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She saw the terrorists 2 days before 26/11

By Vaihayasi Pande Daniel
Last updated on: November 18, 2009 14:50 IST
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Anamika Gupta survived the shootout at Leopold Cafe that November night. She looks back on the year gone by with Vaihayasi P Daniel.

Everyone seems to know Anamika Gupta at the bustling Leopold Cafe, now an even more famous landmark of Colaba in south Mumbai -- salaams from waiters, nods from the manager and even greetings from some of the regulars.

Are her repeated trips back to Leopold -- where she took three bullets on November 26 last year -- catharsis? She shrugs dispassionately, not agreeing nor disagreeing.

"Maut ko hum ne kareeb se dekha hain. Main zindagi guzaar rahi hoon. Kal kis ne dekha hai (I have seen death at close quarters. I am living my life. Who has seen tomorrow?)? I could have died. But I am here?! Life is bull s--t. There is finally nothing."

Anamika's take on life, since miraculously surviving 26/11, swings between the cheerfully brave, the dramatic and then the mildly morose. Life for her will never be the same again.

"I am a beautician. I have to be on my feet for eight hours or more. Now I can't sit for even six hours," she says.

She no longer works as a beautician and exists on a monthly income she receives from one of the 26/11 funds -- the 26/11 Mumbai Terror Attack Survivors Support and Rehabilitation Project sponsored by the Tatas.

Her injury, a massive and angry swathe across her stomach, her doctor says, will take another six months to heal. "I used to be beautiful. I was conscious of my figure. Now all that is over. I am a beautician (she says again) so naturally I think beauty is important. Of course, beauty is in the heart too. But your figure is also important. When I see my body in the mirror I wonder who will marry me."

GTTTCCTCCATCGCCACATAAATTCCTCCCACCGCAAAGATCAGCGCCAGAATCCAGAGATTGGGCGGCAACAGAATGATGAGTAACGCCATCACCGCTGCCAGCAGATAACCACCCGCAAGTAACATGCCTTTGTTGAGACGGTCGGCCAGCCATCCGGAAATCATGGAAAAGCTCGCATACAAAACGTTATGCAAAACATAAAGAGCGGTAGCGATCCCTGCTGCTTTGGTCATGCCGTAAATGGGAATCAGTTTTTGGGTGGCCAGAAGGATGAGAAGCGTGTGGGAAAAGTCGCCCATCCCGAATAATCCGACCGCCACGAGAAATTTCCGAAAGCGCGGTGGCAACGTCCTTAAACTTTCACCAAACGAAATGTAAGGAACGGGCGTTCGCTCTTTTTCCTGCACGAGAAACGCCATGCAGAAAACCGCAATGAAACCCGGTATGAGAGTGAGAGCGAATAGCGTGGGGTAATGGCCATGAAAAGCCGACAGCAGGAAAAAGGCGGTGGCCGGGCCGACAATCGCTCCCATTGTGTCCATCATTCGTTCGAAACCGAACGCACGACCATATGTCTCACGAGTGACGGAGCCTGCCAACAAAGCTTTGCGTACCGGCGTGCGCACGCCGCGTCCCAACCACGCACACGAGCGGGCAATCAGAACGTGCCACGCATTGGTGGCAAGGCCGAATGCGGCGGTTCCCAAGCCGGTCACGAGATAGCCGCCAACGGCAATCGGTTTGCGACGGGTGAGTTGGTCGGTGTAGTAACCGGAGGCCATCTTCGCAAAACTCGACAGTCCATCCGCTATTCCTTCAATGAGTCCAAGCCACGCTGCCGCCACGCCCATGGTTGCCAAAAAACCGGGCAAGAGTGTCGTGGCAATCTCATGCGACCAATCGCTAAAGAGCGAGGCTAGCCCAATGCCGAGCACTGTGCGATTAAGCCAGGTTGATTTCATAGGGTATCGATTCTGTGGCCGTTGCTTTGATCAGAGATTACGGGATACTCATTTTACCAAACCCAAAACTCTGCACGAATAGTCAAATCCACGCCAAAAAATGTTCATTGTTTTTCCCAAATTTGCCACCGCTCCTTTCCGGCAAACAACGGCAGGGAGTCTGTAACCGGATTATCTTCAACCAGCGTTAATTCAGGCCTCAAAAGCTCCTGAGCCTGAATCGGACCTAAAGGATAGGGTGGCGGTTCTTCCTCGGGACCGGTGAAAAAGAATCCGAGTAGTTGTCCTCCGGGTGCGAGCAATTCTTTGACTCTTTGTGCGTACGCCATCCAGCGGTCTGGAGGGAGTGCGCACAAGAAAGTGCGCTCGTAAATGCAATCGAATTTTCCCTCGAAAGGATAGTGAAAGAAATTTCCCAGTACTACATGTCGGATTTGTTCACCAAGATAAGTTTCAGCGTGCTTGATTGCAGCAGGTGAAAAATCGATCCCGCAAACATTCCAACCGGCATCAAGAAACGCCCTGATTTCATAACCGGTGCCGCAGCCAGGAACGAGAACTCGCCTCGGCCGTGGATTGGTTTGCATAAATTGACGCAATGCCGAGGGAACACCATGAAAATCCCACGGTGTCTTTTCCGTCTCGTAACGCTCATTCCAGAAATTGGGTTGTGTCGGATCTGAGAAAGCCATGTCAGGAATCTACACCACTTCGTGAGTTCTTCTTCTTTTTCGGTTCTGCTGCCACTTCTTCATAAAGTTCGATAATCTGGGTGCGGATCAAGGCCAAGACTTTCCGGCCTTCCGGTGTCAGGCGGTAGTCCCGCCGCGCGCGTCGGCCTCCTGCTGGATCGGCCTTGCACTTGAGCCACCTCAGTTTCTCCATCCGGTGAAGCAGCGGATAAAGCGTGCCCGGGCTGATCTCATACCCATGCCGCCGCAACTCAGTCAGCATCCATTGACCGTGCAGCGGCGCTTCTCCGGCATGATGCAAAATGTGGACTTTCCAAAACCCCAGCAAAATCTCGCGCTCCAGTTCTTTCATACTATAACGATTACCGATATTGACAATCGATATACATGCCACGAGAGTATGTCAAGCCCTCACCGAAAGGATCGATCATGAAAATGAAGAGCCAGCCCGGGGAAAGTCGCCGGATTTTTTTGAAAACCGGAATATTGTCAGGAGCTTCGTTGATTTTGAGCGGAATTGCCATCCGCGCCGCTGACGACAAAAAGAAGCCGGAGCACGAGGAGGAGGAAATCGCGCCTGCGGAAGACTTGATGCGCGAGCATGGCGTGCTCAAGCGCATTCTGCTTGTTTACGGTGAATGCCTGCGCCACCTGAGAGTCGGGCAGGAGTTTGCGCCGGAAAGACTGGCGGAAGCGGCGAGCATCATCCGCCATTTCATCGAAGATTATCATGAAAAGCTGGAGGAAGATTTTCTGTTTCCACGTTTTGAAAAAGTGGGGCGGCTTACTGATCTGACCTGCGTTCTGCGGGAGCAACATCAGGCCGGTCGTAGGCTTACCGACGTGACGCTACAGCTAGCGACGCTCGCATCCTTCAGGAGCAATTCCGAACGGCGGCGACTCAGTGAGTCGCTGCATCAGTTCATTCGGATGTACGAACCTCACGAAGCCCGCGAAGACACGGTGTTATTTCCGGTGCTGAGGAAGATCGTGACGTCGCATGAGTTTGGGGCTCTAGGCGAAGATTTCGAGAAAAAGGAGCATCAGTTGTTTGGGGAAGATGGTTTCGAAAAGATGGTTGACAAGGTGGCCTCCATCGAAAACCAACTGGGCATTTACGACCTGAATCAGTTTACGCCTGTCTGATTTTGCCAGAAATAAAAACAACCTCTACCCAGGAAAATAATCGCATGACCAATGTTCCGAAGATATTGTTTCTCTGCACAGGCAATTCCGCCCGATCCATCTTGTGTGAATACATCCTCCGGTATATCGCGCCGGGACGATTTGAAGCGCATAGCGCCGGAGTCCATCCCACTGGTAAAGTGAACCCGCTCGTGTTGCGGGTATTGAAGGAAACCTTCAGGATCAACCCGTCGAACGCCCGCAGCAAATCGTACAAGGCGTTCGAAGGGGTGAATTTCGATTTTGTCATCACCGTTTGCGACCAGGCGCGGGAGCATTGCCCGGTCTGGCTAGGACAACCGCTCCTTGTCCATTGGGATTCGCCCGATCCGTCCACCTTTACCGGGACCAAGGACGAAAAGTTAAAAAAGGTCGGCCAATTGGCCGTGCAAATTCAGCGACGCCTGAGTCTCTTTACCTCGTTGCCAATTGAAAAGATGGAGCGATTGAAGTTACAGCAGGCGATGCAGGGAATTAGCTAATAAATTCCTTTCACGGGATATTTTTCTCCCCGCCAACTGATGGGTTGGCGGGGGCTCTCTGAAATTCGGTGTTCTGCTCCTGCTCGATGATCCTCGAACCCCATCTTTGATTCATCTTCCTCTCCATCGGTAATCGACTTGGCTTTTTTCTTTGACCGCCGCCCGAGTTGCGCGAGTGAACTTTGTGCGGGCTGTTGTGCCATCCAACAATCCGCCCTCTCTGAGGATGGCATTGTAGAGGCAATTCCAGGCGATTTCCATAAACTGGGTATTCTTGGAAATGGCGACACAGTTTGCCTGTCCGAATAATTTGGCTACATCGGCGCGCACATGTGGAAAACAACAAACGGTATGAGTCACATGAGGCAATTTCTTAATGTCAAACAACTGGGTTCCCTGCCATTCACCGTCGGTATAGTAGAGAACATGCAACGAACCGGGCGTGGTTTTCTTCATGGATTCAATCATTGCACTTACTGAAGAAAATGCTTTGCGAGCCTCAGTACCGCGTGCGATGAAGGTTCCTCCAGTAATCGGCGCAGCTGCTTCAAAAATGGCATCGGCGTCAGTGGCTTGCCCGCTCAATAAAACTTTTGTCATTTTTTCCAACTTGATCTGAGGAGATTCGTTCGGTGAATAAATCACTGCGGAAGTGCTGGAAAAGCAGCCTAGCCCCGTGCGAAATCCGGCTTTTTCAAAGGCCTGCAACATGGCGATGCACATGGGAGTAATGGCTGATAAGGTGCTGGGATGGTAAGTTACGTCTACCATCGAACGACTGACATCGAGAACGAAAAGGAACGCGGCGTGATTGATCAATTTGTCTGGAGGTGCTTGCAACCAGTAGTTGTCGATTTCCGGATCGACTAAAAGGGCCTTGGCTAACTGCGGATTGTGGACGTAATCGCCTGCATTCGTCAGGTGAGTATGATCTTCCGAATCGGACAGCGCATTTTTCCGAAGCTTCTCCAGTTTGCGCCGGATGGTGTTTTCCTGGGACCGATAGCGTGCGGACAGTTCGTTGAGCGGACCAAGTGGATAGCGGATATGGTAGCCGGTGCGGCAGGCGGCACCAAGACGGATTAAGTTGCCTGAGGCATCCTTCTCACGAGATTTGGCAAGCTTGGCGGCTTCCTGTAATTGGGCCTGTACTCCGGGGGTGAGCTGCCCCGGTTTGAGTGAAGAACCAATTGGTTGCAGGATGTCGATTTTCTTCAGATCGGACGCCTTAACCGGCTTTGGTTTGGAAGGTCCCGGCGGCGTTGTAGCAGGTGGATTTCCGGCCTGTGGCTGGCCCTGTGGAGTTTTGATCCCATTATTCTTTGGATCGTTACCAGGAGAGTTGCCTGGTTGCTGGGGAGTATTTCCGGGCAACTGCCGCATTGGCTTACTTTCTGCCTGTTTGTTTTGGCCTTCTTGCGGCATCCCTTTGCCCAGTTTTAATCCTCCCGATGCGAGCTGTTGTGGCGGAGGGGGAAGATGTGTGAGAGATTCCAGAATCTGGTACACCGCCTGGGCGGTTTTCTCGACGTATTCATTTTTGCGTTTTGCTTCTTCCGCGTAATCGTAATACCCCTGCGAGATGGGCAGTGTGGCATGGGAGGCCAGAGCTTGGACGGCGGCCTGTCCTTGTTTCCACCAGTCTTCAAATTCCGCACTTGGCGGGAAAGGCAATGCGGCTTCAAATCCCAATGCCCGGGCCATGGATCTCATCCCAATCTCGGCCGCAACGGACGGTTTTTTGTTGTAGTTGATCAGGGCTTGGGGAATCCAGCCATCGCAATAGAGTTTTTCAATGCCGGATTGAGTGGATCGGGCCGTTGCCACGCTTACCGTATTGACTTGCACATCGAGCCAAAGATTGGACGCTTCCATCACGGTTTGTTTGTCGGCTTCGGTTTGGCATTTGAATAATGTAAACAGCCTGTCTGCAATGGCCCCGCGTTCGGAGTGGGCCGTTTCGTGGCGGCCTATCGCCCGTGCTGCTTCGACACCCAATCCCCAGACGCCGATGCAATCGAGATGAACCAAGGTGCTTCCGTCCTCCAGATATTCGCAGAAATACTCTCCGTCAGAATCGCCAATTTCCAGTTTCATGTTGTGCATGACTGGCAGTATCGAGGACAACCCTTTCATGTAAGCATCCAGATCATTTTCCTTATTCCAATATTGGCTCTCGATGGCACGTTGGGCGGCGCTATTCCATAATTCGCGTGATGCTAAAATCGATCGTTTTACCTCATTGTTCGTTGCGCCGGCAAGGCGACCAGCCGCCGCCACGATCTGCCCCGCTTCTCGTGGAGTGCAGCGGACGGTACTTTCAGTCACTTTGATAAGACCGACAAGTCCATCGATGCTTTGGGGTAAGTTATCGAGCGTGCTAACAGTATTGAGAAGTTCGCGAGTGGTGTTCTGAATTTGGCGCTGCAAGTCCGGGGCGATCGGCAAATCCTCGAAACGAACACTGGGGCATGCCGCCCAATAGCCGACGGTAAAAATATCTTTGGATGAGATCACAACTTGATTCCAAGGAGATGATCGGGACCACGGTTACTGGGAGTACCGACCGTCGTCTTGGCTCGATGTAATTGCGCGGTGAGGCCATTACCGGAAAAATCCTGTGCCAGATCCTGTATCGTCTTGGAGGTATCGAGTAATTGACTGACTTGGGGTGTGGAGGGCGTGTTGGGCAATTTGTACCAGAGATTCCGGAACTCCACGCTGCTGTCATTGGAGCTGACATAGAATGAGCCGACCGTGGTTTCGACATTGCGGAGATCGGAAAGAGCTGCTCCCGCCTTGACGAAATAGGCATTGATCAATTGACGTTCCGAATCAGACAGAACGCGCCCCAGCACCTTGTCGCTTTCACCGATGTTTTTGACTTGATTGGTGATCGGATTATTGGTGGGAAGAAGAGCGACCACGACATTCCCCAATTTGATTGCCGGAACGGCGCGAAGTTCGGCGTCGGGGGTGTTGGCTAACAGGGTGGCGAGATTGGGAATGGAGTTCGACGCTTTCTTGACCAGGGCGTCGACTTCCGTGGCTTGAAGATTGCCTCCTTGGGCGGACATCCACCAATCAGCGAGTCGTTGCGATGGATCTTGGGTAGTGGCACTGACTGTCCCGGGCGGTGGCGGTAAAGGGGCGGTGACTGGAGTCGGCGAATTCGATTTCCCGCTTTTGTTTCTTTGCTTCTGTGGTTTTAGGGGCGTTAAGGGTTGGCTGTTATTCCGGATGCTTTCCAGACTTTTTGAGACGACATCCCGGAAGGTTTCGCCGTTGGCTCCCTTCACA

What upsets Anamika more, right now, is her recent interaction with the police. On November 5, 6 and 7, Anamika was called to the Mumbai police commissioner's office to re-record, she says, her original statement that she gave, wounded from her bed at the J J Hospital last year.

She was called to re-record her statement after an interview she granted the local Lemon television network, which aired November 2.

Anamika feels the police do not take her evidence seriously because they think she is seeking publicity. "They are saying I am after TRPs (Television Rating Points, which indicates how popular a television programme is. I am surviving myself. Does the police commissioner have a bullet? I don't mind if they harass me, but they call up my brother, my mother and my sister-in-law and harass them."

She says she had given the exact same evidence to the police last year and they did not take cognisance of it. She says it was conveyed to her that much of her information was not needed.

Anamika said she told them, "I saw the terrorists who attacked Leopold Cafe two days before 26/11. It was 1.30 am. I used to live in Colaba market near Dr Modi's clinic (close to Nariman House). I saw four people leave Nariman House and get on two motorcycles and go to Delhi Darbar (a restaurant near the Regal cinema in south Mumbai). I am a chain smoker and I went out to buy cigarettes at the cigarettewallah that stays opens very late in front of Delhi Darbar. I love beautiful bikes so I noticed them. They were beauuutiful bikes. And one of the boys was very good looking, so I noticed him. And one had long hair."